October 11, 2013 – by John Blair, valleywatch.net editor. Editor’s note: I must admit to a certain amount of skepticism when I deal with the Indiana Department of Natural Resources due to their really lax regulation of the coal industry and years of fielding calls from residents of SW Indiana who were never able to get any satisfaction after filing complaints with DNR over a multitude of issues. That inaction caused me to nickname the agency the Department of No Response.
Last night (10/10) I was able to attend a presentation on by the Director of Indiana DNR’s Oil and Gas Division. Prior to the meeting, I introduced myself to Herschel McDivitt whom I told, “I am conflicted regarding fracking since like most people I want to heat my home and office as inexpensively as possible, but I certainly don’t want to do that at the risk of destroying waters supplies or exacerbating climate change.”
I then told him that I thought greater regulation of fracking would involve an increase in the price of natural gas by $2-3 per million Btu. That when he revealed his true color as Indiana’s number one fracking regulator, “It’s heavily regulated already,” he said, seemingly ignorant of the fact that fracking was “exempted” from regulation in 2005 from the Safe Drinking Water Act, the Clean Water Act, the Clean Air Act and other federal laws designed to protect the environment and health.
But he knew of the exemption and later in his presentation he asserted that the federal government had no place in regulation of oil and gas hydraulic fracturing as it is officially called.
McDivitt scoffed at the democratic process used to develop relatively stringent regulation of fracking in neighboring state, Illinois because there is too much misinformation out in the public concerning the process.
He said fracking was not responsible for the earthquakes experienced in the aftermath of fracking in Ohio, instead blaming those quakes on “disposal wells” that were drilled to get rid of the large volume of fracking waste created in both Pennsylvania and Ohio.
He seemed to dismiss the fact that the disposal wells he blamed would not even be there if it were not for fracking wells creating the waste. He also said that the earthquakes were also partly due to the fact that the disposal wells were located near known geologic faults.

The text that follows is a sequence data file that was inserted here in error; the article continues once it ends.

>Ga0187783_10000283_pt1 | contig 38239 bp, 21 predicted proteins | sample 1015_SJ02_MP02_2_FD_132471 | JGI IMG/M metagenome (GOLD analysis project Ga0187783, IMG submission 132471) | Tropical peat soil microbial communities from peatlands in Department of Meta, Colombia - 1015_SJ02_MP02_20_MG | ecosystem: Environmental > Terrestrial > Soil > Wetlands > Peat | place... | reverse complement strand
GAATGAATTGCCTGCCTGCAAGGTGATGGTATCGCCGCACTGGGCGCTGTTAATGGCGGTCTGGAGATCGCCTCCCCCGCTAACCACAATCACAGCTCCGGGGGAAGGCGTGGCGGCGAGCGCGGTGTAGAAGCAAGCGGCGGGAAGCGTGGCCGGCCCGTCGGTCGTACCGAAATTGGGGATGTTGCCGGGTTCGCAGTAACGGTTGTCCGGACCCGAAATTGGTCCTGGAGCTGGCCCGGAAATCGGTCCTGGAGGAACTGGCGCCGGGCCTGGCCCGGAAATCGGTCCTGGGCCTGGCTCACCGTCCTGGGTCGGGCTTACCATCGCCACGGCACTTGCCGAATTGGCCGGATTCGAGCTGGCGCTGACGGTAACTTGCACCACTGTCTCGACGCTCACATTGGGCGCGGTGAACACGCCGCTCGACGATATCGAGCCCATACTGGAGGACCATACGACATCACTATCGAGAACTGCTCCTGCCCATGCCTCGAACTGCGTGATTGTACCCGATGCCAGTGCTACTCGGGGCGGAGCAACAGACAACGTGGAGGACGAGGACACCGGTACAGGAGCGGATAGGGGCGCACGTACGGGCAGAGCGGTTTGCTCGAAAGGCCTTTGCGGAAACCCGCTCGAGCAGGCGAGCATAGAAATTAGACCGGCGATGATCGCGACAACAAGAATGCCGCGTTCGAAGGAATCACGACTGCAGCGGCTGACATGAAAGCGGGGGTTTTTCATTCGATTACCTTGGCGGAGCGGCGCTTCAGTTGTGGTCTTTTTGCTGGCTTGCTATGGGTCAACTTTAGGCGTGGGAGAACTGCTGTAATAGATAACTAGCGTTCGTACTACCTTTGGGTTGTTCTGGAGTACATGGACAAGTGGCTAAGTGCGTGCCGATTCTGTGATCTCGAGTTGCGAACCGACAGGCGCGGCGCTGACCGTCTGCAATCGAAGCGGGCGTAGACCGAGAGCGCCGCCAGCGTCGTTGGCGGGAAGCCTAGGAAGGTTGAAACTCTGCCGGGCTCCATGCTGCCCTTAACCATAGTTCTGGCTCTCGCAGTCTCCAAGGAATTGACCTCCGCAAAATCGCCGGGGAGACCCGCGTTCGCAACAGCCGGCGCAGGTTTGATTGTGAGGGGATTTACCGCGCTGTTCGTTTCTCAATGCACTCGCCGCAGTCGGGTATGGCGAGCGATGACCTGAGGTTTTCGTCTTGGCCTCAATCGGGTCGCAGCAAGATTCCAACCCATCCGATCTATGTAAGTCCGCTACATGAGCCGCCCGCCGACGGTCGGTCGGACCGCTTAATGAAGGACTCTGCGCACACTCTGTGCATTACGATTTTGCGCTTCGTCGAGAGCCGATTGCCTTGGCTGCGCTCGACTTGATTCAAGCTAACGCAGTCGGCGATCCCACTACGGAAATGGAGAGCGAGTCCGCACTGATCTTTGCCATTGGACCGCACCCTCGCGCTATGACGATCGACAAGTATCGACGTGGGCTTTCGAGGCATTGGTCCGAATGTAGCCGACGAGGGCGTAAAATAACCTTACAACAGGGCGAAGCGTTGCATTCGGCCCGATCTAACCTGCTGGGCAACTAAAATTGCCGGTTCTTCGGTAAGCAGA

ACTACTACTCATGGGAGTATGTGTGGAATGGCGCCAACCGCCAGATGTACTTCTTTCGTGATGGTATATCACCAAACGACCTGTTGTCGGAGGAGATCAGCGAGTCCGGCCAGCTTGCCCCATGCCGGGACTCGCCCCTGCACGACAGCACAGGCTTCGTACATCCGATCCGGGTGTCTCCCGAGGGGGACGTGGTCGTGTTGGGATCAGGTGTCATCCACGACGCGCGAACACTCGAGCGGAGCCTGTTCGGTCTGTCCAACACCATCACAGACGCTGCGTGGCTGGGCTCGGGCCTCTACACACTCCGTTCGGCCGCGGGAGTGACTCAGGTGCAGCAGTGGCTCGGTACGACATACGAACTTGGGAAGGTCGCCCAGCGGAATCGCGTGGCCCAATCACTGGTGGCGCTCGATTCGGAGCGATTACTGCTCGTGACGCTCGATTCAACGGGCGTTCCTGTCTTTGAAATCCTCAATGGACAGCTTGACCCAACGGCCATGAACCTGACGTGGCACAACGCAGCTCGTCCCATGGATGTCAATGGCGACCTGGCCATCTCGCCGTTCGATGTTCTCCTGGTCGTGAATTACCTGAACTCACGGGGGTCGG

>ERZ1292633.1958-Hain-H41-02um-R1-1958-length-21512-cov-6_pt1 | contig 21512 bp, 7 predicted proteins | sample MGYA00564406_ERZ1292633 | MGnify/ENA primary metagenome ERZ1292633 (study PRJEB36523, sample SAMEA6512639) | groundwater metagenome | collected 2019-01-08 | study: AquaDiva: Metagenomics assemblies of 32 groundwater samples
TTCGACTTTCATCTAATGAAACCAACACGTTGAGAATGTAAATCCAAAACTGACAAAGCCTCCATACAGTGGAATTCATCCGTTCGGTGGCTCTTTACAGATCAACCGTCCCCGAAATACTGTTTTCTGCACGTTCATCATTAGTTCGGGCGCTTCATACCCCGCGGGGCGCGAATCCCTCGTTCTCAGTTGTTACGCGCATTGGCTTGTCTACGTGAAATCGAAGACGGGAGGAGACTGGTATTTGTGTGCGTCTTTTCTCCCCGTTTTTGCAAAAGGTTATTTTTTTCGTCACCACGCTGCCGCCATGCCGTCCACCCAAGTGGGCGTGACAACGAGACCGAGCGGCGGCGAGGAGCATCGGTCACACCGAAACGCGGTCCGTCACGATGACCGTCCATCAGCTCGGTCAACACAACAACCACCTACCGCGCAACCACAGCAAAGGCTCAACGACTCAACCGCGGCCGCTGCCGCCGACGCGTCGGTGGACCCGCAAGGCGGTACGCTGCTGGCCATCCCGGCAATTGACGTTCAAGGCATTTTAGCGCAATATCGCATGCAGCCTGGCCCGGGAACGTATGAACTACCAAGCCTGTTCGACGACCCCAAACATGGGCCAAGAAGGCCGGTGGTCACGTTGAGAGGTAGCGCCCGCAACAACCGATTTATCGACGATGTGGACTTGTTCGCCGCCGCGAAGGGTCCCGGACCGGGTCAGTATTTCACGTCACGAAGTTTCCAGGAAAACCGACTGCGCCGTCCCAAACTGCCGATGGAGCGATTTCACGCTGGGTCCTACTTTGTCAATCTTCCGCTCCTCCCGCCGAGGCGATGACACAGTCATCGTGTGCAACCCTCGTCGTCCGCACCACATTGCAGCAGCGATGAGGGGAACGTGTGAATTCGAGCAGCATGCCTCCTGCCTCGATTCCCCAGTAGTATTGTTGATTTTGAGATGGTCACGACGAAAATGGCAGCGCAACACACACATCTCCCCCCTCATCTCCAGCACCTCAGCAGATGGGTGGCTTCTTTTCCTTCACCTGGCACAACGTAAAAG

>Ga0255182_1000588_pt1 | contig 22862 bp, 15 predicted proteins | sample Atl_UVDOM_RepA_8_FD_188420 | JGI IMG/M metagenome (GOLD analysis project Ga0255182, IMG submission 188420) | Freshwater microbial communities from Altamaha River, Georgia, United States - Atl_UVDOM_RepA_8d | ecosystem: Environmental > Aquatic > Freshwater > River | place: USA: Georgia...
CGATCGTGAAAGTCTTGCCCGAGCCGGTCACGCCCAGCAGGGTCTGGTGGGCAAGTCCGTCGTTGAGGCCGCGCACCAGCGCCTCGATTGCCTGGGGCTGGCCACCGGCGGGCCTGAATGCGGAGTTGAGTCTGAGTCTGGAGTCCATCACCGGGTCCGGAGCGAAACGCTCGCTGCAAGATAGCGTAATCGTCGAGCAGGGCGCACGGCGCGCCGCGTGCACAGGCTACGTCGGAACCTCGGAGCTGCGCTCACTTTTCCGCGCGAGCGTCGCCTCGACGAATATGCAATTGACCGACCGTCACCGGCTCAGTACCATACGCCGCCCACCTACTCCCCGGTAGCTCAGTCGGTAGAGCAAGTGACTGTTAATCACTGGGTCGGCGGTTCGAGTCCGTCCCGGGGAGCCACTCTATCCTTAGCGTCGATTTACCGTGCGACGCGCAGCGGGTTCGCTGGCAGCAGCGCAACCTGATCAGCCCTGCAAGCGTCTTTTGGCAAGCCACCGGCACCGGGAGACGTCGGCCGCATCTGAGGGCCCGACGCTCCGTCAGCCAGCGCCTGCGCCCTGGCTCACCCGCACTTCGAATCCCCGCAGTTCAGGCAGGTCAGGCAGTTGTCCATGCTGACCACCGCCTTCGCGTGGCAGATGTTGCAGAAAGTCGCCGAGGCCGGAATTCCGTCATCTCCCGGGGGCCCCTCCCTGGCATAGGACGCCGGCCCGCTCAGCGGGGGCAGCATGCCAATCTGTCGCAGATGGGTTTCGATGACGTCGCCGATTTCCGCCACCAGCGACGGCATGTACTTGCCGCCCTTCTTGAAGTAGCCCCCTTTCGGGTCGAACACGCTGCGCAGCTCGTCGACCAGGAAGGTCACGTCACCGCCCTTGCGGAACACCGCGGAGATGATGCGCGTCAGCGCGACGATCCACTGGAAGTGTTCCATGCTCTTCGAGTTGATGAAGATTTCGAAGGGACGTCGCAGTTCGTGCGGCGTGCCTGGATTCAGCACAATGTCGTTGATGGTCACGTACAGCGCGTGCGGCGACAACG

He went on to say that disposal wells were the method being used in Indiana and conceded on a question from me that those wells in Indiana were very near one of the most active faults in the US, the Wabash Fault which runs along the southern end of the Wabash River but he seemed to dismiss concerns that fracking disposal wells in Indiana would cause earthquake concern.
One claim he made was that recent Indiana legislation forced drillers to report the chemicals they were using as fracking fluids but acknowledged there was no audits or enforcement to assure the self-reporting the drillers made were true. He said that the real enforcement would come from drilling contractors or competitors but then agreed that after the chemicals were in the ground there was little they could do to get them removed.
He insisted that there is “no documented proof” that fracking has ever contaminated any ground water in Indiana or the nation.
In that regard, he chided activists like Gasland’s Josh Fox for being “misinformed” and “having an agenda.” In fact, he blamed much of the bad public relations experienced by the industry as being attributable to “anti-capitalist” and “NIMBY’s,” who were out to destroy the fossil fuel industry.
He compartmentalized the various opposition to fracking that has emerged offering the graph below as if to claim that there is so much misinformation that is creating each of the slices of his pie. Then he compared the hazards of fracking with “puppies (bites), caffeine, mosquitoes, bicycles, etc. are more hazardous to human health, and safety than hydraulic fracturing?.”
What concerns me most about this lackadaisical attitude is that this is the man who is setting the regulatory agenda for high pressure hydraulic fracturing in Indiana, the man who will make the ultimate decisions regarding the controversial practice.
Of course, I am not surprised, since like most regulators in this state, he was hired away from the industry he is now regulating in the early days of the Daniels Administration and Daniels wrote an op/ed piece in the Wall Street Journal in 2011 calling for the elimination of government regulation and for industry to “self regulate” in order to protect human and the environment.
What is particularly distressing about this is a snippet he offered in a private conversation after his presentation that companies currently operating in Illinois were investigating moves to Indiana due to Illinois’ more stringent regulation.
Sadly, as we know, all oil and gas drilling in Indiana pretty much takes place in southwest Indiana, because as McDivitt say, “That is where the oil and gas (and coal) are.”